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1answer
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Chromosome and chromatid numbers during cell cycle phases

A diploid cell in G1 has 6 chromosomes. How many chromosomes and how many chromatids are present in each of the following stages? Here is what I am guessing G1: 6 chromosomes ; 6 chromatids G2: 6 ...
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1answer
879 views

How does a tiger have stripes?

A vague question, but let me try to explain. My friend explained to me that in females, some cells use one X chromosome, while all others use the other X chromosome. This can result in some ...
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1answer
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What does it mean to “map the human genome”

I know some elementary chemistry and biology. I also think I know what a gene is (it's a sequence of DNA which encodes a particular protein). I also know that on a chromosome there are sections of DNA ...
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1answer
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Examples of animals with different number of chromosomes that can interbreed?

When I was first started to write this question, I wanted to know how species evolve to have a different chromosomal arrangement, such as having two pairs of chromosomes instead of one? However, I ...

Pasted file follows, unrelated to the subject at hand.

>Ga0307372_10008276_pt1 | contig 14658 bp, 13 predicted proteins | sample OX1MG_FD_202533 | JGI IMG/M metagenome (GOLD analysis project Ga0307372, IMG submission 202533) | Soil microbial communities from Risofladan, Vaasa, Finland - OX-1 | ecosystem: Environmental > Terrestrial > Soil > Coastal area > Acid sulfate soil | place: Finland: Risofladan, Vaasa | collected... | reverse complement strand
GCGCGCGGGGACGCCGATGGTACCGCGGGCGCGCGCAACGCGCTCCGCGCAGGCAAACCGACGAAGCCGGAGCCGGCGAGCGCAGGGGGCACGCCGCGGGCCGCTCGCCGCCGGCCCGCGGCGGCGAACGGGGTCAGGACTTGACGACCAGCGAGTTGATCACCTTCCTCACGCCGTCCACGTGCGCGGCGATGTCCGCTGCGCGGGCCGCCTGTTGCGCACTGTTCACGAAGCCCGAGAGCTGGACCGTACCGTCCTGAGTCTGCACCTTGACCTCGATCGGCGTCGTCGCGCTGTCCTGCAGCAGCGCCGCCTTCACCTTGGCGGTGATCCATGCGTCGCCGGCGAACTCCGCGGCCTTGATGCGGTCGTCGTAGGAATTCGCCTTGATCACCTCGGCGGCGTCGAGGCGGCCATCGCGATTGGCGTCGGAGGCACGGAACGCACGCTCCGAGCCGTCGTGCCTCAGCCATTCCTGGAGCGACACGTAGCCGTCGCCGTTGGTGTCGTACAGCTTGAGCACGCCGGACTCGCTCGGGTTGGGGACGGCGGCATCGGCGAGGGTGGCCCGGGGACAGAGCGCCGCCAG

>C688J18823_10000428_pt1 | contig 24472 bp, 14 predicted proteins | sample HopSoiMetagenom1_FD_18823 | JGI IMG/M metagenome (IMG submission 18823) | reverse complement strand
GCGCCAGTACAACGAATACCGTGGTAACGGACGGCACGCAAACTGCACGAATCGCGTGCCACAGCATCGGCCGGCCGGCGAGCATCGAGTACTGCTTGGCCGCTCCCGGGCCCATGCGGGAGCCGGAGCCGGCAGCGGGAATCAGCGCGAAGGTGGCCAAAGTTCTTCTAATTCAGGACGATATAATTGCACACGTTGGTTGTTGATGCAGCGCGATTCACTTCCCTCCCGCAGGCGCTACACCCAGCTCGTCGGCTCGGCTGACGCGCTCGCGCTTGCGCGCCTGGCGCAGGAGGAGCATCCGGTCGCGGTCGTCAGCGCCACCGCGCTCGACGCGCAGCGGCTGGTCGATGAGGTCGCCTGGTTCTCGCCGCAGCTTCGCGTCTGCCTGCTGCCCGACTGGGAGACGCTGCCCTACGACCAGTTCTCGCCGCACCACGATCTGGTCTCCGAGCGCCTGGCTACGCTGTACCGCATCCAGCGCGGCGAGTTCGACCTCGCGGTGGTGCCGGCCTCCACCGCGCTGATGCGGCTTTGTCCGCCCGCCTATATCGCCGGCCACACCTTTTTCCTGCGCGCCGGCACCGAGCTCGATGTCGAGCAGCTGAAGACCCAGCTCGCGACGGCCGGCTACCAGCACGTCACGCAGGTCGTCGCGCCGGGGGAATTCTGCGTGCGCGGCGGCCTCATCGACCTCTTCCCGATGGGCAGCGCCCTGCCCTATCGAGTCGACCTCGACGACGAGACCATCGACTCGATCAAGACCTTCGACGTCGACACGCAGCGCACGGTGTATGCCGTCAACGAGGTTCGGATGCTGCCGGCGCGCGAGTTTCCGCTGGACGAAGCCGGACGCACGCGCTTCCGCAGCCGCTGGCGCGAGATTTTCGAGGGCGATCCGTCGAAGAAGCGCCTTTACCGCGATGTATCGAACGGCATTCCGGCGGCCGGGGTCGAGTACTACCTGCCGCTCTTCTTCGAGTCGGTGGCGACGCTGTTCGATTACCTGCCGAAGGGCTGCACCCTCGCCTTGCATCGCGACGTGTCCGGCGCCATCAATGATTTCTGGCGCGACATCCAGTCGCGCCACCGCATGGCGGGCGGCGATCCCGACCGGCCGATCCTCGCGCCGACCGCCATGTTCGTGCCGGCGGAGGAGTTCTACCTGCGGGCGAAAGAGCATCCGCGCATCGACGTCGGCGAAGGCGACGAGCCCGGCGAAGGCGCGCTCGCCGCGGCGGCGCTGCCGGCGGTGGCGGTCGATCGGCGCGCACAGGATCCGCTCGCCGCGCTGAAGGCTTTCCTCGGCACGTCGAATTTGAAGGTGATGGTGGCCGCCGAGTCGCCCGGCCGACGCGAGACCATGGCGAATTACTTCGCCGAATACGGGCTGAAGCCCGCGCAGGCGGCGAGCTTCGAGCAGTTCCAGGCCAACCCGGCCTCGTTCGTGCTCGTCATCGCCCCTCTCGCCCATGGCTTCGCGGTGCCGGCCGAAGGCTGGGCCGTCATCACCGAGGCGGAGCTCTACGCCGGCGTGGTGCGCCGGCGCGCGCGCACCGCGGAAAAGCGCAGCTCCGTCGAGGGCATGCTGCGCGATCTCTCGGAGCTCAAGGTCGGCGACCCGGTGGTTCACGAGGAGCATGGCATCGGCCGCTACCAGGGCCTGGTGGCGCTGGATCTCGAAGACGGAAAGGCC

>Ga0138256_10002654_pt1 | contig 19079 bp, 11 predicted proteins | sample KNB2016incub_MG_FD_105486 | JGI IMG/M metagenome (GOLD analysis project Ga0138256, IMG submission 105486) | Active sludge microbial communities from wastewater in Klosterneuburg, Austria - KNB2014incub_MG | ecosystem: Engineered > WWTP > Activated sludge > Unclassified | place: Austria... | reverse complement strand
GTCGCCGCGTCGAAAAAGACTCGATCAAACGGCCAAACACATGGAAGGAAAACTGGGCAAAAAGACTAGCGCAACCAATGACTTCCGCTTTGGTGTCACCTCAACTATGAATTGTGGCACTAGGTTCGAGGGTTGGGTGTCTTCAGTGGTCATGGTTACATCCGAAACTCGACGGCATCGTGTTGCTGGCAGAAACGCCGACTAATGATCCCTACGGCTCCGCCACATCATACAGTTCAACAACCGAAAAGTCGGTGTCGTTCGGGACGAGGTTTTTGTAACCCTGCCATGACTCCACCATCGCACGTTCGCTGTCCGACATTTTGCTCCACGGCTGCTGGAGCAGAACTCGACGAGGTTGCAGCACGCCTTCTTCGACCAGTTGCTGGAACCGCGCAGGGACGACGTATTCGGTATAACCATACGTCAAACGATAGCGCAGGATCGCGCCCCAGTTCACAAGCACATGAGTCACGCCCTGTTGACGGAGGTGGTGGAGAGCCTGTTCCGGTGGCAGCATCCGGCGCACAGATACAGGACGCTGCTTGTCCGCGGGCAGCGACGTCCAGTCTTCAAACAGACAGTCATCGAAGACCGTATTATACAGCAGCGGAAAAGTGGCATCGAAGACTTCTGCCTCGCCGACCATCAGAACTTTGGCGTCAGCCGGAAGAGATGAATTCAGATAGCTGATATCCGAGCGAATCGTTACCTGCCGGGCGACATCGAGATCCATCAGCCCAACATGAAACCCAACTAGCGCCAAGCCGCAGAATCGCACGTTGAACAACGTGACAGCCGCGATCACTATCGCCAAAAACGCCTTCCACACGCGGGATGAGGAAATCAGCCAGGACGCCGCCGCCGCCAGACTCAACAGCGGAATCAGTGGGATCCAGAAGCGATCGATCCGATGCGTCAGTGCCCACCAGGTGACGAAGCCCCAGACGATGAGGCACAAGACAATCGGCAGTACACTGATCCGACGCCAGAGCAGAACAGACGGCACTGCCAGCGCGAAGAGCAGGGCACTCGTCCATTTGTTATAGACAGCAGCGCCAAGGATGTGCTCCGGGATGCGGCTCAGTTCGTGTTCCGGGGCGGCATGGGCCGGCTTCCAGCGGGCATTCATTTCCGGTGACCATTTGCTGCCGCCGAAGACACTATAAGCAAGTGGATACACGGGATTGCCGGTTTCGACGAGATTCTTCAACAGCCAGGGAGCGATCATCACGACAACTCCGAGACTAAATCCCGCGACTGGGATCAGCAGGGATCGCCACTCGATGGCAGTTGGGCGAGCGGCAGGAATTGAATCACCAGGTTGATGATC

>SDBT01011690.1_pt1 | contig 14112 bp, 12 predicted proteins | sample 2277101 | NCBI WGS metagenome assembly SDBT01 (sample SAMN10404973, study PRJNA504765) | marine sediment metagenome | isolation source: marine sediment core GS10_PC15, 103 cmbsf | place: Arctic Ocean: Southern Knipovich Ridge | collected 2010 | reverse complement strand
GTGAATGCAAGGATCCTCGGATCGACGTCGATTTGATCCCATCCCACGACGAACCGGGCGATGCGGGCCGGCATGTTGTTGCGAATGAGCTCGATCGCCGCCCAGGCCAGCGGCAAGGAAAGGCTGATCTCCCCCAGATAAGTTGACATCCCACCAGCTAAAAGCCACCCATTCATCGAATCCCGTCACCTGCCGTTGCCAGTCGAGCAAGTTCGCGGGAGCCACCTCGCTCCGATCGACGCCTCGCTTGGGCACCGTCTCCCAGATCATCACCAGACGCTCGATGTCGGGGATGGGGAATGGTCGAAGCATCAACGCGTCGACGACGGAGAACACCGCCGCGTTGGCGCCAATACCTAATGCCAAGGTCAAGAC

5
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1answer
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Is there a practical upper limit to ploidy?

In my AP Biology class, we were discussing polyploidy, specifically, its deleterious nature in mammals and its prevalence in plants. We also learned that commercial crops, especially fruit, are often ...
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2answers
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What are centromeres *really*?

I've gathered that a centromere is a a region* where the DNA is bundles up even tighter (around protein different to Histone) and chromatids are 'joined'. However I'm still mostly in the dark ...
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1answer
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Why was polyploidy not lethal in certain octodontid rodents?

As discussed in Why is polyploidy lethal for some organisms while for others is not?, polyploidy is normally lethal in mammals. However, two species of Octodontidae (South American rodents), are ...